Going into the summer, polls have the candidates in a statistical dead heat, but as any previous candidate will tell you, polls in May don't mean much in November. In May 2004, the last time a sitting president ran for reelection, George W. Bush was losing by eight points to John Kerry. But after a tough campaign on national security and growing economic confidence, Bush won. By contrast, his father was the incumbent in 1992, and in May of that year, he was leading Bill Clinton. But over the summer, Americans' confidence in the economy dropped, and George H. W. Bush lost his lead and the White House.

MAJOR GARRETT, NATIONAL JOURNAL WHITE HOUSE CORRESPONDENT: Anything that hurts the U.S. economy right now does not help the President.

CRAWFORD: According to Gallup, the economic and political climate today is more similar to years when incumbent presidents lost than when they won.

GARRETT: At this stage of his presidency, seeking re-election, President Obama is weaker than Jimmy Carter, who lost; stronger than George Herbert Walker Bush, who lost; and weaker than every modern American president who sought reelection and won. They were all above 50 percent approval. The President is not. He's around 46 percent. That's a danger zone.

CRAWFORD: There are other troubling signs for the President. For 20 years, Gallup has asked voters whether they're satisfied with the way things in the country are going. Today, only 24 percent say they're satisfied. That's closest to the 20 percent low in May 1992 in George H.W. Bush's only term.

[CBS News Graphic: "Satisfied With Direction Of The U.S.: May 2012, 24%; May 1992, 20%; Source: Gallup Poll"]

CRAWFORD: (on-camera): Now, for winning presidents, like George W. Bush and Bill Clinton, those numbers were higher. More Americans were satisfied with how things in the country were going. But there is some good news out there for the President. Voters say they like President Obama, that he seems more likeable and seems to care more about average Americans. So, we've got these strengths; we've got the weaknesses; all of this makes this race going into the summer a toss-up.

ROSE: Jan Crawford, thank you very much. Also in Washington, CBS News political director John Dickerson. John, good morning.

JOHN DICKERSON: Good morning, Charlie.

ROSE: It looks like this is a situation where President Obama fears most the thing he cannot control, which is the economy.

[CBS News Graphic: "Race For The White House: Where Campaign Stands Heading Into Memorial Day"]

DICKERSON: That's exactly right. I mean, the lesson of history is that if voters blame you for their economic troubles, you're not going to have a second inauguration. For the last three incumbent presidents - Ford, Carter, and Bush in 1992 - the unemployment rate was at about 7.6 [percent]. Well, it's at 8.1 today, and no president has won reelection with an unemployment rate above 7.2 percent.

ROSE: So does that mean that the Obama forces and the Obama campaign has to tear down the Romney narrative more than build up their own?

[CBS News Graphic: "Race For The White House: Breaking Down Obama-Romney Strategies"]

DICKERSON: That's right. They've got to do two things: one, try and convince voters to stop looking at the present and think about the future. Voters are a little bit brighter and sunnier about the future. But the other thing they've got to do is what you focus on, which is disqualify Mitt Romney as an alternative, and that's part of what George W. Bush did in his reelection campaign, which is disqualify John Kerry on the national security question. What the problem - and the difference for President Obama is, George W. Bush had pretty good ratings on the question of who can handle the question of terror, which was top of mind. President Obama's ratings on economy, the top of mind issue for voters, are quite bad.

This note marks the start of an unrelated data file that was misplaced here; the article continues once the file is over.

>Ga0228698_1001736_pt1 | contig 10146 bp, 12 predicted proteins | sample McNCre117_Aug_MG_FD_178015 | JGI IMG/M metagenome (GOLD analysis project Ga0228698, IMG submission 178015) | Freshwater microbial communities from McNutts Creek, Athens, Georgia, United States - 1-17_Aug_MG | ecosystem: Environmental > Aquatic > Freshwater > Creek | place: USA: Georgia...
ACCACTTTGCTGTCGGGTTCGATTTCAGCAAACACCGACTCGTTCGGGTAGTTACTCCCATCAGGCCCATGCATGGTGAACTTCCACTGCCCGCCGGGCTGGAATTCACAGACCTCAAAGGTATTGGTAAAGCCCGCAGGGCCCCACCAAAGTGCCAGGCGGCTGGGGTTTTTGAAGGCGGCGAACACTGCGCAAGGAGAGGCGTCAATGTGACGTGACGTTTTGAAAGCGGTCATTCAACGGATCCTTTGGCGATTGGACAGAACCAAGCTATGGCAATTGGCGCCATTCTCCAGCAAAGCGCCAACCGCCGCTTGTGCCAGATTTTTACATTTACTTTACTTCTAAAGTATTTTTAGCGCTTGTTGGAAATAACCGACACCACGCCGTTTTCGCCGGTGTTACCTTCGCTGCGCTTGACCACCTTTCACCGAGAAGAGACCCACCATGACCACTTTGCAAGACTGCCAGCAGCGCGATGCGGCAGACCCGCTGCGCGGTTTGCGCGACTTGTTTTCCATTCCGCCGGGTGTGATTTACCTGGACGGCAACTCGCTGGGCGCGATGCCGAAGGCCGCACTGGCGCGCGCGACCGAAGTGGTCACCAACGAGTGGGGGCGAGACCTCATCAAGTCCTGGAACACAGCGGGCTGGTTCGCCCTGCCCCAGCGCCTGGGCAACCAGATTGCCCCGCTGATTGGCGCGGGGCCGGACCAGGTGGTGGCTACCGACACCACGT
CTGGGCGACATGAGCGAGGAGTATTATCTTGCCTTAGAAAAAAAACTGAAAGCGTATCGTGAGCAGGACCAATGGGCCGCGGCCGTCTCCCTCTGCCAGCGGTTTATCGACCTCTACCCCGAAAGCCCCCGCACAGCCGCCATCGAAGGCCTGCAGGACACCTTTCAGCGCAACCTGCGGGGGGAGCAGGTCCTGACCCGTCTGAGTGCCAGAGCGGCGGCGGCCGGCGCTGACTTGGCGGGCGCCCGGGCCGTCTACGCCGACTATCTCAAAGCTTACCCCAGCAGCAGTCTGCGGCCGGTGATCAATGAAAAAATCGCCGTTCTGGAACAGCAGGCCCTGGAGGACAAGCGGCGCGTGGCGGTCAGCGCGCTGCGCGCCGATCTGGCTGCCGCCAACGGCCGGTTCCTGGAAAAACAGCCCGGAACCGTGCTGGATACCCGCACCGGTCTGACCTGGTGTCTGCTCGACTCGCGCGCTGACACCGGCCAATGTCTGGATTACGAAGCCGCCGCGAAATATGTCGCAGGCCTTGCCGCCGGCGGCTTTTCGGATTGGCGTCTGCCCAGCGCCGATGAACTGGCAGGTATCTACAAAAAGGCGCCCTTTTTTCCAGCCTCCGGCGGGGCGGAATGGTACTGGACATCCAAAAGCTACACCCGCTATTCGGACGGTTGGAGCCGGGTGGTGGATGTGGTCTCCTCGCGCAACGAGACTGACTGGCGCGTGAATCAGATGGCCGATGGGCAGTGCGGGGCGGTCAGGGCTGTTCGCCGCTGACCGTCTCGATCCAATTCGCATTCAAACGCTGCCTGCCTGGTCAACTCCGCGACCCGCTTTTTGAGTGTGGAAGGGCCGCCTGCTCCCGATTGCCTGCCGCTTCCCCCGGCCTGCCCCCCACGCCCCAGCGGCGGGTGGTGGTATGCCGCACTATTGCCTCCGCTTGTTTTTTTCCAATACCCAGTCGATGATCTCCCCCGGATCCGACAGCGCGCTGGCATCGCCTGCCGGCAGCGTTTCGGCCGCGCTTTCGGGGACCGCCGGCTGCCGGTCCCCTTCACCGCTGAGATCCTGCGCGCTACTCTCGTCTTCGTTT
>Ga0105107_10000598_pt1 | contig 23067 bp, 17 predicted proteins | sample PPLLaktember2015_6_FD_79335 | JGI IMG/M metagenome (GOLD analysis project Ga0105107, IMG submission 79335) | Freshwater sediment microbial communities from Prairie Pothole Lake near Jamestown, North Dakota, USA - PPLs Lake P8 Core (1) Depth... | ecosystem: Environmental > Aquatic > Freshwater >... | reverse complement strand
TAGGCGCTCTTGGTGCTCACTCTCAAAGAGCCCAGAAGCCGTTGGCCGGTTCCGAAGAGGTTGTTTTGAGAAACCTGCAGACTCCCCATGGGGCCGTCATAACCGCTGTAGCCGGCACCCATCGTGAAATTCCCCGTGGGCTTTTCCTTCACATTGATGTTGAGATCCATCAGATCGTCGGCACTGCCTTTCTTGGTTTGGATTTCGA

[CBS News Graphic: "Satisfied With Country's Direction? May: 2012: Barack Obama, 24%; 2004: George W. Bush, 36%; 1996: Bill Clinton, 37%; 1992: George H.W. Bush, 20%; Source: Gallup Poll"]

ERICA HILL: When it comes to that narrative that they're trying to paint of Mitt Romney with Bain Capital, there's been a lot of talk about the response Mitt Romney has had to that. Is he going to change that narrative, to try to focus on the positives for him?

DICKERSON: Well, Mitt Romney's going to do two things on the Bain question: one, he's going to change the topic. He's going to say, I had 25 years in business; and then, move on and go back to the President's record. The Romney campaign wants one thing: this election to be a referendum, a thumbs-up or thumbs-down on President Obama's stewardship of the economy, and they'll always continue to go back to that. But his other - the other thing Mitt Romney will do is talk about it, to the extent he has to, about Bain, to say, I have special knowledge about the economy: I turned companies around; I turned the Olympics around; I turned Massachusetts around; and pitch himself as a turn-around expert in a time when the economy needs turning around.
           
[CBS News Graphic: "The Washington Post/ABC News Poll: Presidential Race: Obama, 49%; Romney, 46%; Margin of Error: +/- 3.5%"]

ROSE: One thing different this year seems to be that the Romney campaign responds immediately to attacks, while John Kerry did not.

DICKERSON: That's right, although they do respond quickly and in different ways. They have the candidate do it sometimes, and they have - they've put out videos on others. What they want to do is, basically, have Romney stick on the economy, though. So sometimes, the response will come from other quarters.

ROSE: John Dickerson, thank you.

— Matthew Balan is a news analyst at the Media Research Center. You can follow him on Twitter here.